The Incompletes by Sergio Chejfec

Translated from the Spanish by Heather Cleary.


Now I am going to tell the story of something that happened one night, years ago, and the events of the morning and afternoon that followed. Ending a day the same as any other—nightfall, exhaustion, silence, solitude—during those final domestic acts one performs with resignation and mounting fear, wondering if that night will be the last, if the world will vanish while we sleep, or if our soul will wake to find itself forever separated from its body—from that night’s protracted beginning until the moment I nodded off, my thoughts turned insistently to a friend I hadn’t seen, I haven’t seen, in years. When we were young, a time nearly forgotten and from which decades separate us, he decided to leave his country and survive in the world like a wandering planet, to steep himself in the languages he would pick up along the way and, among other things, to take on a vague international luster (always bearing the ambiguous yoke, both brutal and enviable, barely visible yet indelible, of being an Argentinian in flight).

I should say “I haven’t forgotten,” rather than invoke memory. Of the morning when he left, I haven’t forgotten the empty port, a little blue stall with a white roof, trees scattered as if by chance across the surrounding area, and, above all, the piers and the repetitive backdrop of nautical equipment (cranes, jetties, tracks, and moorings) at the ready, though they seemed gratuitous in the absence of more people or other ships. I got there early and waited. (It seems to me now that time was more complex in my youth: I was waiting for someone who was about to leave, as if waiting had asserted itself in advance as a cause—this was why the days passed so slowly; maddeningly drawn out, they sometimes even seemed to grind to a halt and the whole idea of reality, along with the idea of nature concealed within it, presented itself asdistressingly multiple and unpredictable.) The pier was just a damp promenade; drops of dew fell from the roof of the little stall, and the slowly dissolving night still hid the water’s surface like an immense, uninhabited depression. The wait seemed to suit the occasion—even if you understood time as an unstoppable thing set in motion, its languor, or rather its apathy, was still surprising: the morning’s lack of urgency to arrive.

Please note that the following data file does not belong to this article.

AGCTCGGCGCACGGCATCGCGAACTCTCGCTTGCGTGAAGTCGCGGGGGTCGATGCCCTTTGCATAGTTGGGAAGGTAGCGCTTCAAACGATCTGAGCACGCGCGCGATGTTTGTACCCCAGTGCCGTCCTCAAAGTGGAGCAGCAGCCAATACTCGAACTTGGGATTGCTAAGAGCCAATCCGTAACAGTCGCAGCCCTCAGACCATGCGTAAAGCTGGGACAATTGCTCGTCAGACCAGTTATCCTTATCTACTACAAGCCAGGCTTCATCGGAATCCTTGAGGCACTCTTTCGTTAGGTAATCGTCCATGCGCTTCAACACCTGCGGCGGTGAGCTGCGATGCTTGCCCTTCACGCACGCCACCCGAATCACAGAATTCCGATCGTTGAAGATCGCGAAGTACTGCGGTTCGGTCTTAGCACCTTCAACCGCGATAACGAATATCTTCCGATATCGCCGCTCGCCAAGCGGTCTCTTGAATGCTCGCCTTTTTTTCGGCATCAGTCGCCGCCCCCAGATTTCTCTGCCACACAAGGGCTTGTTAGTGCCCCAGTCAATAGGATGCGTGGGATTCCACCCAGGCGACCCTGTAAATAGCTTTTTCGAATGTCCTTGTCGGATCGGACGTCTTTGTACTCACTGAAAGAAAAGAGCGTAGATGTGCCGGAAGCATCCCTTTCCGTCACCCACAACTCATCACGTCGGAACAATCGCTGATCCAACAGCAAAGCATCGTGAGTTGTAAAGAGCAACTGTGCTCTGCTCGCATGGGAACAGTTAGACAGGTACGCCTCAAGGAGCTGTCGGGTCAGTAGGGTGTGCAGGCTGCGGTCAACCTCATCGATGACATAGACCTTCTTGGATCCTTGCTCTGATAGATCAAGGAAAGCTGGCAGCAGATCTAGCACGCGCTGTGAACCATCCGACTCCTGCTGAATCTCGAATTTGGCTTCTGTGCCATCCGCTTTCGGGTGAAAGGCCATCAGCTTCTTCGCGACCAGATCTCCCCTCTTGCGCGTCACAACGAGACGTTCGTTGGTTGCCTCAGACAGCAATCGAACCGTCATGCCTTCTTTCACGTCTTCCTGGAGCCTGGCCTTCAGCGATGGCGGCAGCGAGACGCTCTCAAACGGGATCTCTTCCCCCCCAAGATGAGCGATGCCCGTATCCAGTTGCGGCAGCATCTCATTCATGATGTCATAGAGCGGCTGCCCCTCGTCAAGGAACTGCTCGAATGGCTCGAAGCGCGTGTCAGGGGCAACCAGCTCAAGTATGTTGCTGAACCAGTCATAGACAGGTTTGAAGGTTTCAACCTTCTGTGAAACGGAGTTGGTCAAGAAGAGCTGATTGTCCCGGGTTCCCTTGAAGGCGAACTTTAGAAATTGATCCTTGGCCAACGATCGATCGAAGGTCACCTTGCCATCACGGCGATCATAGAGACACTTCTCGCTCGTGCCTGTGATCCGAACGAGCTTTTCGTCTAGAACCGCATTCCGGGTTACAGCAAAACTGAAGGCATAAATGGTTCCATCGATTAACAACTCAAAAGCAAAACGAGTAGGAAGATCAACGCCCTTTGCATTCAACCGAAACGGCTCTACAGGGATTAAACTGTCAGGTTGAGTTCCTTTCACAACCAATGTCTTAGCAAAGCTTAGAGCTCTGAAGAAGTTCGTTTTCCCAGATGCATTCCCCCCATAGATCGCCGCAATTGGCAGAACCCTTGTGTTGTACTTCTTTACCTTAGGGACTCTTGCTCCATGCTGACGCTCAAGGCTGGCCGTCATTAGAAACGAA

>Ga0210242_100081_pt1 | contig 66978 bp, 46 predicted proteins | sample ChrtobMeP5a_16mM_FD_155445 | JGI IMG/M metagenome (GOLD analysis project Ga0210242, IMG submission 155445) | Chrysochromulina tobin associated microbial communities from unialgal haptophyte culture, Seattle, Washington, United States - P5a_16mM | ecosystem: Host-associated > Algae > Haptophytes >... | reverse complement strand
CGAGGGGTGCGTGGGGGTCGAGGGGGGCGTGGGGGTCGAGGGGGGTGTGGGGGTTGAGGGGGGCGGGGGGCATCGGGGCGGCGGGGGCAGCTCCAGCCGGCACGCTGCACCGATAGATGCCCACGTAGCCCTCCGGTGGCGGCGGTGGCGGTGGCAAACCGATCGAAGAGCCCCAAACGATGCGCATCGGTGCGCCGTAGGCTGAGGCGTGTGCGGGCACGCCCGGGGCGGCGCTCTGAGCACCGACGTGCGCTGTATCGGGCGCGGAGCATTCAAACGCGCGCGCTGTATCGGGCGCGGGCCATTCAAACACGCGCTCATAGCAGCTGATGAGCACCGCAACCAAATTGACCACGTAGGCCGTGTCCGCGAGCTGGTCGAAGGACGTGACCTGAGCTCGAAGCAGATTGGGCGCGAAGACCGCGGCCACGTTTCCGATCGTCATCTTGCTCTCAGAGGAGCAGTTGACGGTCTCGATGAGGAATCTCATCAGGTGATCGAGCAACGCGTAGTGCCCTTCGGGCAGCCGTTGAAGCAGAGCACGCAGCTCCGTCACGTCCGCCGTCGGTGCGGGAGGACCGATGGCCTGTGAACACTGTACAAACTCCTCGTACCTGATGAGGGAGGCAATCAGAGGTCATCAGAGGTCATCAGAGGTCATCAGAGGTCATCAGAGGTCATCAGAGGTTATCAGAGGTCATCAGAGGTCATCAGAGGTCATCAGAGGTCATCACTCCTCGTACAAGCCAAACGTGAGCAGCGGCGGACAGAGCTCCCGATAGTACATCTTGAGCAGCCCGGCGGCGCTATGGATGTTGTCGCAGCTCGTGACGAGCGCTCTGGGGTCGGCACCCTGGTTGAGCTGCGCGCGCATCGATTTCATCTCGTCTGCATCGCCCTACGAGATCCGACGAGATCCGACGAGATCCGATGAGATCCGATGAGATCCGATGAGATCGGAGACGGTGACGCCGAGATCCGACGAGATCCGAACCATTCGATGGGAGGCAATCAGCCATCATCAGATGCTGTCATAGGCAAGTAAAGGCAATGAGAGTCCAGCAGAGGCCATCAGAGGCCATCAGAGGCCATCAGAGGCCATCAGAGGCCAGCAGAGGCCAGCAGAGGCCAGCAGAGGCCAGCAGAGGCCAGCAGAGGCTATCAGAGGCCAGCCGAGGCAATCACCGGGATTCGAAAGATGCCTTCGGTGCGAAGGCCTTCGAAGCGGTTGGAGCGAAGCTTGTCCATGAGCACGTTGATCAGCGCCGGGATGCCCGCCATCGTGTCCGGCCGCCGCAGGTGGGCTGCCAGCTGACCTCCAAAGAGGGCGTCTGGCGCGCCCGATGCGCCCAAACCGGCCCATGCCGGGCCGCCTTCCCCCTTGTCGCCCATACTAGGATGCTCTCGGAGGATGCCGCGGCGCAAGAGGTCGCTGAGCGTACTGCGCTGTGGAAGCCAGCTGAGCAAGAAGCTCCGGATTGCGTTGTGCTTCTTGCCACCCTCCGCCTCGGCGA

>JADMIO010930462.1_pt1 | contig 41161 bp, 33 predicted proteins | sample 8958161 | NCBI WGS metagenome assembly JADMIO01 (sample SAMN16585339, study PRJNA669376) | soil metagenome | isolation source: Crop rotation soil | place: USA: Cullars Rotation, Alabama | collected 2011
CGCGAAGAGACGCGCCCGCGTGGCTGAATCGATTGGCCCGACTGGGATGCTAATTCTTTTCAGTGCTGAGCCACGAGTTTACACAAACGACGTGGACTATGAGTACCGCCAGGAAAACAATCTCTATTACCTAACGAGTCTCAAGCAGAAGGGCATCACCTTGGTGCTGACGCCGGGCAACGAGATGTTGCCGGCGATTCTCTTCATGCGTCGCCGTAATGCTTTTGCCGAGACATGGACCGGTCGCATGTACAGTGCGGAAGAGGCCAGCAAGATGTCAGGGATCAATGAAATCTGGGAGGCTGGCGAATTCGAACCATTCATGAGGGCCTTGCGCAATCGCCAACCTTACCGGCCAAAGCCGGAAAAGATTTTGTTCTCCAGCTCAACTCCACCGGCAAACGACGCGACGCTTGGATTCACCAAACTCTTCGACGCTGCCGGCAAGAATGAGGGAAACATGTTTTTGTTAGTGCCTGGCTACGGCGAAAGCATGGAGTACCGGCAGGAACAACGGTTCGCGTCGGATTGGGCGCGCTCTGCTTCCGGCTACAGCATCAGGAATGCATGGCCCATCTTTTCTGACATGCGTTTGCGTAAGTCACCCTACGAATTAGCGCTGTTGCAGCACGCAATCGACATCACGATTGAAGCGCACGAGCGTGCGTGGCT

A long time passed like that, I think. Distant lights slowed their flickering in the sky; just as they threatened to go out altogether, I saw a car approach slowly and what might be described as shakily, probably because of the cobblestones. It was the taxi that had brought Felix. The car rolled forward for what I considered a theatrically long time. And then nothing happened. Felix remained inside for no reason at all, like a stage actor delaying his entrance, though I had no way of knowing that. After a while he opened the door and started removing his luggage. I thought he’d never finish—at first glance, it seemed impossible that the suitcases and packages piled beside the car couldhave fit inside. (It reminded me of those comedic scenes of trunks or vans spouting endless streams of objects.) Then the taxi drove off and Felix was left standing in the middle of the street, flanked by two sizeable heaps. Suddenly alone, he had trouble getting his bearings. I could tell he was paralyzed, probably completely overwhelmed to find himself out in the open and even more so by the task ahead of him; I don’t mean just the ordeal of moving his luggage, but rather the act of recognizing it for the first time as a surrogate of himself: silent and necessary additions, an extension of his body bound to follow him for a long time to come . . .That was when he saw me, almost hidden in the half-light of dawn, and I in turn saw his surprise at my being there early.